Fifa World Cup: Key official banned for seven years

Harold Mayne-Nicholls
Football's world governing body said Harold Mayne-Nicholls, 54, had been suspended by its ethics committee

A Fifa official who assessed the bids for the 2018 and 2022 World Cups has been banned from all football-related activity for seven years.

Football's world governing body said Harold Mayne-Nicholls, 54, has been suspended by its ethics committee.

It said more information would be given when the "decision becomes effective".

Mayne-Nicholls plans to appeal against the sanction - and has questioned why it was announced before he had been through the appeals process.

Former Chilean Football Association president Mayne-Nicholls was one of five senior officials Fifa said last year were being investigated.

He had admitted speaking to officials from Qatar's bid about possible work placements for three relatives at the country's Aspire youth academy.

The ethics committee felt those conversations provided "cause enough to doubt the integrity of the inspection process and your evaluations", according to leaked emails between a committee member and Mayne-Nicholls.

Analysis - Richard Conway, BBC Radio 5 live
"Fifa says it will confirm their reasons for handing down the seven-year ban in due course - we don't yet know what articles of the code of ethics were breached but presumably they will centre around an alleged conflict of interest.
"Meanwhile the news is likely to be heralded by Fifa president Sepp Blatter as further evidence the beleaguered organisation he continues to lead can tackle corruption as he continues to plan a reform agenda."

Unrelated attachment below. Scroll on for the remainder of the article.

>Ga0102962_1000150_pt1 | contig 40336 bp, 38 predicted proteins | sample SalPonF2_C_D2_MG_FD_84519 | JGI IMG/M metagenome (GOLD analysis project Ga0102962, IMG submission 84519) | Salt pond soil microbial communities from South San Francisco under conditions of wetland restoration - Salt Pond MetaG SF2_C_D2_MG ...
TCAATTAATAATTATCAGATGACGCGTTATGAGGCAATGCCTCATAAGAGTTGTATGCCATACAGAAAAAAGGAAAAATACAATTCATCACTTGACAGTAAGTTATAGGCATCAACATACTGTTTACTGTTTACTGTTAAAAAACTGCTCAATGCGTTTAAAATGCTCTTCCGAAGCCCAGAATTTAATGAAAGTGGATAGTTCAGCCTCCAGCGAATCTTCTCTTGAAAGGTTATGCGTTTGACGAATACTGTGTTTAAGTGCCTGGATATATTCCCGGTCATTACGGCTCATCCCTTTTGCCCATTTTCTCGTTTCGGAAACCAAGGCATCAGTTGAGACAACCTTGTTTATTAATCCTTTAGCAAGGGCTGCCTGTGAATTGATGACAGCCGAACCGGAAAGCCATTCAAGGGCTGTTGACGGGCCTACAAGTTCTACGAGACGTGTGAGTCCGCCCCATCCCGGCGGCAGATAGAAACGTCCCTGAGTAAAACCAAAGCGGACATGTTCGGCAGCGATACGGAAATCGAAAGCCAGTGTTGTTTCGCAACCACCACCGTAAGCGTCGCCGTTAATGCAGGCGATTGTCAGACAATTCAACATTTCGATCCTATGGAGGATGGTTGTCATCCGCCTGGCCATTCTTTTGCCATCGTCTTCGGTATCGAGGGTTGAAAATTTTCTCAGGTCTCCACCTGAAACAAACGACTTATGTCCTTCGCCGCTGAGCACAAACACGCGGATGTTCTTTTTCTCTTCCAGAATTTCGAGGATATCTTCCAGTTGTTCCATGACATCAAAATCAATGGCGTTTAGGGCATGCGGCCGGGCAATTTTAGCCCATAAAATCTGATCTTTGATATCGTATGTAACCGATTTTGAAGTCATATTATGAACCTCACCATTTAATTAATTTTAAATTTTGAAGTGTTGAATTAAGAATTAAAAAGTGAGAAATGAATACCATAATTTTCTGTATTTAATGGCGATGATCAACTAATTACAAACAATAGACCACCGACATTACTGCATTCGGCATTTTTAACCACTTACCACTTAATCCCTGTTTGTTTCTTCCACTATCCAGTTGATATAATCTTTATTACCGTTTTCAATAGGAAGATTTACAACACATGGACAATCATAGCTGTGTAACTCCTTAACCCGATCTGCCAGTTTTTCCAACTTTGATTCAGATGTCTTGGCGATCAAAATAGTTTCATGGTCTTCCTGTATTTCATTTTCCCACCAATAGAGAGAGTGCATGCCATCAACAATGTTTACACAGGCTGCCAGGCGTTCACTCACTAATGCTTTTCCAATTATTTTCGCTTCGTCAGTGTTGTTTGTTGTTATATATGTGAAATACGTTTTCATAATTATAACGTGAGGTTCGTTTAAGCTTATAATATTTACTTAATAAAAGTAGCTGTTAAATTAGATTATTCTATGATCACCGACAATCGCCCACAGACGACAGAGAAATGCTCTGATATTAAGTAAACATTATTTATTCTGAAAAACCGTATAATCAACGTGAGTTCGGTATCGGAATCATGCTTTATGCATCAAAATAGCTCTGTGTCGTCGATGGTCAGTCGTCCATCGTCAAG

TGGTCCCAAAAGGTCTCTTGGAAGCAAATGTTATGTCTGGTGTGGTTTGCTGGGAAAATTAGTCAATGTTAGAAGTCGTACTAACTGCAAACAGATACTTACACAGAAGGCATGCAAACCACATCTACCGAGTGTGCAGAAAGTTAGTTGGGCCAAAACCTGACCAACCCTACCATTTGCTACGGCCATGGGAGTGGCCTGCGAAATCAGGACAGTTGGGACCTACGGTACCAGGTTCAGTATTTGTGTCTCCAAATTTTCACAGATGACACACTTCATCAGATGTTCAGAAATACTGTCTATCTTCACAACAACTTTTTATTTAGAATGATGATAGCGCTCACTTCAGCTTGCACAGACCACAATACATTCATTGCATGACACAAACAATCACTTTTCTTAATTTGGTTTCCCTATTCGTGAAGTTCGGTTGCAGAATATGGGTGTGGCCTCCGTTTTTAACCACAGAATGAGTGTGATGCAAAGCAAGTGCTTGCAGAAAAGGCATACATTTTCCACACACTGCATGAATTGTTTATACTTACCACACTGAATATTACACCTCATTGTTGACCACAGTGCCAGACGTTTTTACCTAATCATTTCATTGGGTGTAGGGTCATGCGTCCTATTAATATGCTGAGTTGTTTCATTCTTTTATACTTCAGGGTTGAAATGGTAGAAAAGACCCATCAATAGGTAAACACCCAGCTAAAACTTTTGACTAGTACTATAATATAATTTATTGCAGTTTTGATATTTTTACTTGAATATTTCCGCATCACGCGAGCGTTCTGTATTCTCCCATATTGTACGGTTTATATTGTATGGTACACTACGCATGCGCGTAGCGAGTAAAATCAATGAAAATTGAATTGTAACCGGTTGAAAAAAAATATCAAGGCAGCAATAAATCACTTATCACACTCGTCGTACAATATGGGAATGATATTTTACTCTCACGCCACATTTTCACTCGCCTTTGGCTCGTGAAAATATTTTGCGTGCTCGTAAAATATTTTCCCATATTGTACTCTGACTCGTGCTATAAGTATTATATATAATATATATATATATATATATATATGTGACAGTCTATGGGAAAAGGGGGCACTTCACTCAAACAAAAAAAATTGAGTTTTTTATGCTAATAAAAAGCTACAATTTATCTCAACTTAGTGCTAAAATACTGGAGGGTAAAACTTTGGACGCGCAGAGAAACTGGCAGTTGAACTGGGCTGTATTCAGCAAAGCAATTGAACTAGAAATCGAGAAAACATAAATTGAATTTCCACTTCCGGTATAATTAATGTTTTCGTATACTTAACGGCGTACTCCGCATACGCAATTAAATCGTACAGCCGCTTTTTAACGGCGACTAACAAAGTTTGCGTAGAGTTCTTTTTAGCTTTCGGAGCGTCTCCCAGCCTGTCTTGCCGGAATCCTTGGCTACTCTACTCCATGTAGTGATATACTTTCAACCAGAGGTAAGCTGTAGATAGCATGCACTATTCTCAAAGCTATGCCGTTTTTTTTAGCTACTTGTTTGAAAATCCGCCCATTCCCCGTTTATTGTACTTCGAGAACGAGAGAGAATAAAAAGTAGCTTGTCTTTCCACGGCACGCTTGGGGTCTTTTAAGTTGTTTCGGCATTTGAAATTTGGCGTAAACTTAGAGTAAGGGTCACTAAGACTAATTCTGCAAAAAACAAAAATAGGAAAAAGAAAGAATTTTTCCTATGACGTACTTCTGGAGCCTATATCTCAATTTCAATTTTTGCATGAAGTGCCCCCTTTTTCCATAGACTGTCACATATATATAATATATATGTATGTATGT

Mayne-Nicholls chaired Fifa's bid evaluation group for the 2018 and 2022 World Cups, which were awarded to Russia and Qatar respectively.

In his 2010 report to Fifa, Mayne-Nicholls - who had been considering standing in this year's Fifa presidential election - expressed serious concerns about conditions in Qatar, where summer temperatures can reach 50C.

Mayne-Nicholls was one of several senior Fifa officials to call for an independent report into the award process for the 2018 and 2022 World Cups to be published in full.

In December, Fifa decided to publish a "legally appropriate" version of the report, written by American lawyer Michael Garcia, who later resigned, citing a lack of leadership.

Swiss authorities have already begun a criminal investigation into how the 2018 and 2022 World Cups were allocated.

Meanwhile, nine senior Fifa officials are facing separate investigations of corruption, with US prosecutors alleging they accepted bribes and kickbacks estimated at more than $150m (£100m) over a 24-year period.

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